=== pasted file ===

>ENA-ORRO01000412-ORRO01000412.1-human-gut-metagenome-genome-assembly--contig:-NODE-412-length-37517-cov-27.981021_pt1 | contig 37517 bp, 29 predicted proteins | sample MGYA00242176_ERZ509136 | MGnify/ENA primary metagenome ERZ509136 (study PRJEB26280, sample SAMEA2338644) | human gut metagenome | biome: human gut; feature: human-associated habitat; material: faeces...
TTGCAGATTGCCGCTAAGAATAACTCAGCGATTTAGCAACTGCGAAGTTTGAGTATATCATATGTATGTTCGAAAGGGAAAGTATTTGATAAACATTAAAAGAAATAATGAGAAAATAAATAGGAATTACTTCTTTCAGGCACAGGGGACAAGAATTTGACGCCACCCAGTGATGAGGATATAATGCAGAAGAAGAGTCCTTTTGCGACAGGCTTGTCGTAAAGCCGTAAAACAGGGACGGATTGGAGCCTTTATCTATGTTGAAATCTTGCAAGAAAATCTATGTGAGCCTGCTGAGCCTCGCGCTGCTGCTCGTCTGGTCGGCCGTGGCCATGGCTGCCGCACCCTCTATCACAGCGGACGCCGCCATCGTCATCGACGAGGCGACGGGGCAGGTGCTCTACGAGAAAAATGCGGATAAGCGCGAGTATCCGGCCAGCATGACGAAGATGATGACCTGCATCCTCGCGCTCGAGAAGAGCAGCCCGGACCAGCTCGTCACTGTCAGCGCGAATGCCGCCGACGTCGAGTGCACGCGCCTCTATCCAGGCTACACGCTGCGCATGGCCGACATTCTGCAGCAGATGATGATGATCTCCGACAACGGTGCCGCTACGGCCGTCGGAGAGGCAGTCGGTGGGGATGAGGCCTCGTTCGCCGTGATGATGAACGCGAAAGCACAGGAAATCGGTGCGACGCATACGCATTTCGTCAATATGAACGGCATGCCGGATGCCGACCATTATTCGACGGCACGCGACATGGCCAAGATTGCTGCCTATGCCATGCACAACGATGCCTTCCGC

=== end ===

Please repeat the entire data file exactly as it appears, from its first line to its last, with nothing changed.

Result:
>ENA-ORRO01000412-ORRO01000412.1-human-gut-metagenome-genome-assembly--contig:-NODE-412-length-37517-cov-27.981021_pt1 | contig 37517 bp, 29 predicted proteins | sample MGYA00242176_ERZ509136 | MGnify/ENA primary metagenome ERZ509136 (study PRJEB26280, sample SAMEA2338644) | human gut metagenome | biome: human gut; feature: human-associated habitat; material: faeces...
TTGCAGATTGCCGCTAAGAATAACTCAGCGATTTAGCAACTGCGAAGTTTGAGTATATCATATGTATGTTCGAAAGGGAAAGTATTTGATAAACATTAAAAGAAATAATGAGAAAATAAATAGGAATTACTTCTTTCAGGCACAGGGGACAAGAATTTGACGCCACCCAGTGATGAGGATATAATGCAGAAGAAGAGTCCTTTTGCGACAGGCTTGTCGTAAAGCCGTAAAACAGGGACGGATTGGAGCCTTTATCTATGTTGAAATCTTGCAAGAAAATCTATGTGAGCCTGCTGAGCCTCGCGCTGCTGCTCGTCTGGTCGGCCGTGGCCATGGCTGCCGCACCCTCTATCACAGCGGACGCCGCCATCGTCATCGACGAGGCGACGGGGCAGGTGCTCTACGAGAAAAATGCGGATAAGCGCGAGTATCCGGCCAGCATGACGAAGATGATGACCTGCATCCTCGCGCTCGAGAAGAGCAGCCCGGACCAGCTCGTCACTGTCAGCGCGAATGCCGCCGACGTCGAGTGCACGCGCCTCTATCCAGGCTACACGCTGCGCATGGCCGACATTCTGCAGCAGATGATGATGATCTCCGACAACGGTGCCGCTACGGCCGTCGGAGAGGCAGTCGGTGGGGATGAGGCCTCGTTCGCCGTGATGATGAACGCGAAAGCACAGGAAATCGGTGCGACGCATACGCATTTCGTCAATATGAACGGCATGCCGGATGCCGACCATTATTCGACGGCACGCGACATGGCCAAGATTGCTGCCTATGCCATGCACAACGATGCCTTCCGC